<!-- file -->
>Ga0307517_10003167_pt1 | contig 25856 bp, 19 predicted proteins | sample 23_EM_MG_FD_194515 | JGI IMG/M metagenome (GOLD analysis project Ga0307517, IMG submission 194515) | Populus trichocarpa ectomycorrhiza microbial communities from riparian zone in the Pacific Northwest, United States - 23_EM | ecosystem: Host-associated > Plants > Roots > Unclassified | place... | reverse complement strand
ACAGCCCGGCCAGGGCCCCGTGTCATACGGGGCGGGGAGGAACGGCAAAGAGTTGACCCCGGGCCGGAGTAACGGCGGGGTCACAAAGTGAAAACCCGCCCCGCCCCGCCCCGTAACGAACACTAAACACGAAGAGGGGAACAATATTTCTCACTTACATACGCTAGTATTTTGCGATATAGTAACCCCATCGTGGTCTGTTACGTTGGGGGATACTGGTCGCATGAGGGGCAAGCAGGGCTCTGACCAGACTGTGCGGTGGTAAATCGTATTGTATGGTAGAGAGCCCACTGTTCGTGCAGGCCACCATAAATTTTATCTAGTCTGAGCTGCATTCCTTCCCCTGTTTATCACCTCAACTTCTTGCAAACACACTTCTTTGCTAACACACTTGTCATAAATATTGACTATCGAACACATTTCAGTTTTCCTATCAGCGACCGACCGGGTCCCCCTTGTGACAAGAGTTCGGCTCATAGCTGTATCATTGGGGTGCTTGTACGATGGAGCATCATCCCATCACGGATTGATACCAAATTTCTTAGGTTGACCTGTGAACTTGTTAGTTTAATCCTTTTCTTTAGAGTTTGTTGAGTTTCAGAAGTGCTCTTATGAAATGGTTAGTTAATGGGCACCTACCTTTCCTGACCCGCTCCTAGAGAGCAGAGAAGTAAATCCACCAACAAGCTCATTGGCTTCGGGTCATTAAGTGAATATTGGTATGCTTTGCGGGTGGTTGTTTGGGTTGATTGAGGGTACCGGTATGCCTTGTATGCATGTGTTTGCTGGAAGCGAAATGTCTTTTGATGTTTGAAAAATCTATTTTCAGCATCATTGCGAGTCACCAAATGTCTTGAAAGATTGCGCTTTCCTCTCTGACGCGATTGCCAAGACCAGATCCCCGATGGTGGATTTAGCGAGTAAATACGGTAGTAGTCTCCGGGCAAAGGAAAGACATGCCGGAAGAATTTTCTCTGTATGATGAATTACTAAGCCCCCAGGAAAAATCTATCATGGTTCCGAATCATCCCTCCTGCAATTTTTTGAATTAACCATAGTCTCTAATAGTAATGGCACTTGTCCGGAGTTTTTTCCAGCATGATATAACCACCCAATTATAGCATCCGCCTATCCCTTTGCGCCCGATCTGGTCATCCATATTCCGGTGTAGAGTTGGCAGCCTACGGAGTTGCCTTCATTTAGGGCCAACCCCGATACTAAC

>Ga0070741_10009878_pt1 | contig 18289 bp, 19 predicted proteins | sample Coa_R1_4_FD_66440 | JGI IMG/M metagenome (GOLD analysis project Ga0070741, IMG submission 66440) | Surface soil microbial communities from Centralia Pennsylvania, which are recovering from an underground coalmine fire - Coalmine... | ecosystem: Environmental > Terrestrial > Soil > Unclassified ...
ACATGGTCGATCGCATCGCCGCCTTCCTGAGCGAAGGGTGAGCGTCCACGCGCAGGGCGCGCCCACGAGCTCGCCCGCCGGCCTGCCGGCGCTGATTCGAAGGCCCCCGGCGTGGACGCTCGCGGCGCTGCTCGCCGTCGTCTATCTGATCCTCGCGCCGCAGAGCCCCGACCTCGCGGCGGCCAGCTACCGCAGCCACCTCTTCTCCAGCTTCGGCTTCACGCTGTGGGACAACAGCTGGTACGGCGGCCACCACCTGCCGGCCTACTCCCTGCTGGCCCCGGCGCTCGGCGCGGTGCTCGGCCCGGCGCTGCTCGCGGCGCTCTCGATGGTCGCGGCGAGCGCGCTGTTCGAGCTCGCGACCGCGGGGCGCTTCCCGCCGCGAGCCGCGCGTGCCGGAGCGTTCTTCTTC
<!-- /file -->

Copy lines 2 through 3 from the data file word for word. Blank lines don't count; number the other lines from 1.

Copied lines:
ACAGCCCGGCCAGGGCCCCGTGTCATACGGGGCGGGGAGGAACGGCAAAGAGTTGACCCCGGGCCGGAGTAACGGCGGGGTCACAAAGTGAAAACCCGCCCCGCCCCGCCCCGTAACGAACACTAAACACGAAGAGGGGAACAATATTTCTCACTTACATACGCTAGTATTTTGCGATATAGTAACCCCATCGTGGTCTGTTACGTTGGGGGATACTGGTCGCATGAGGGGCAAGCAGGGCTCTGACCAGACTGTGCGGTGGTAAATCGTATTGTATGGTAGAGAGCCCACTGTTCGTGCAGGCCACCATAAATTTTATCTAGTCTGAGCTGCATTCCTTCCCCTGTTTATCACCTCAACTTCTTGCAAACACACTTCTTTGCTAACACACTTGTCATAAATATTGACTATCGAACACATTTCAGTTTTCCTATCAGCGACCGACCGGGTCCCCCTTGTGACAAGAGTTCGGCTCATAGCTGTATCATTGGGGTGCTTGTACGATGGAGCATCATCCCATCACGGATTGATACCAAATTTCTTAGGTTGACCTGTGAACTTGTTAGTTTAATCCTTTTCTTTAGAGTTTGTTGAGTTTCAGAAGTGCTCTTATGAAATGGTTAGTTAATGGGCACCTACCTTTCCTGACCCGCTCCTAGAGAGCAGAGAAGTAAATCCACCAACAAGCTCATTGGCTTCGGGTCATTAAGTGAATATTGGTATGCTTTGCGGGTGGTTGTTTGGGTTGATTGAGGGTACCGGTATGCCTTGTATGCATGTGTTTGCTGGAAGCGAAATGTCTTTTGATGTTTGAAAAATCTATTTTCAGCATCATTGCGAGTCACCAAATGTCTTGAAAGATTGCGCTTTCCTCTCTGACGCGATTGCCAAGACCAGATCCCCGATGGTGGATTTAGCGAGTAAATACGGTAGTAGTCTCCGGGCAAAGGAAAGACATGCCGGAAGAATTTTCTCTGTATGATGAATTACTAAGCCCCCAGGAAAAATCTATCATGGTTCCGAATCATCCCTCCTGCAATTTTTTGAATTAACCATAGTCTCTAATAGTAATGGCACTTGTCCGGAGTTTTTTCCAGCATGATATAACCACCCAATTATAGCATCCGCCTATCCCTTTGCGCCCGATCTGGTCATCCATATTCCGGTGTAGAGTTGGCAGCCTACGGAGTTGCCTTCATTTAGGGCCAACCCCGATACTAAC

>Ga0070741_10009878_pt1 | contig 18289 bp, 19 predicted proteins | sample Coa_R1_4_FD_66440 | JGI IMG/M metagenome (GOLD analysis project Ga0070741, IMG submission 66440) | Surface soil microbial communities from Centralia Pennsylvania, which are recovering from an underground coalmine fire - Coalmine... | ecosystem: Environmental > Terrestrial > Soil > Unclassified ...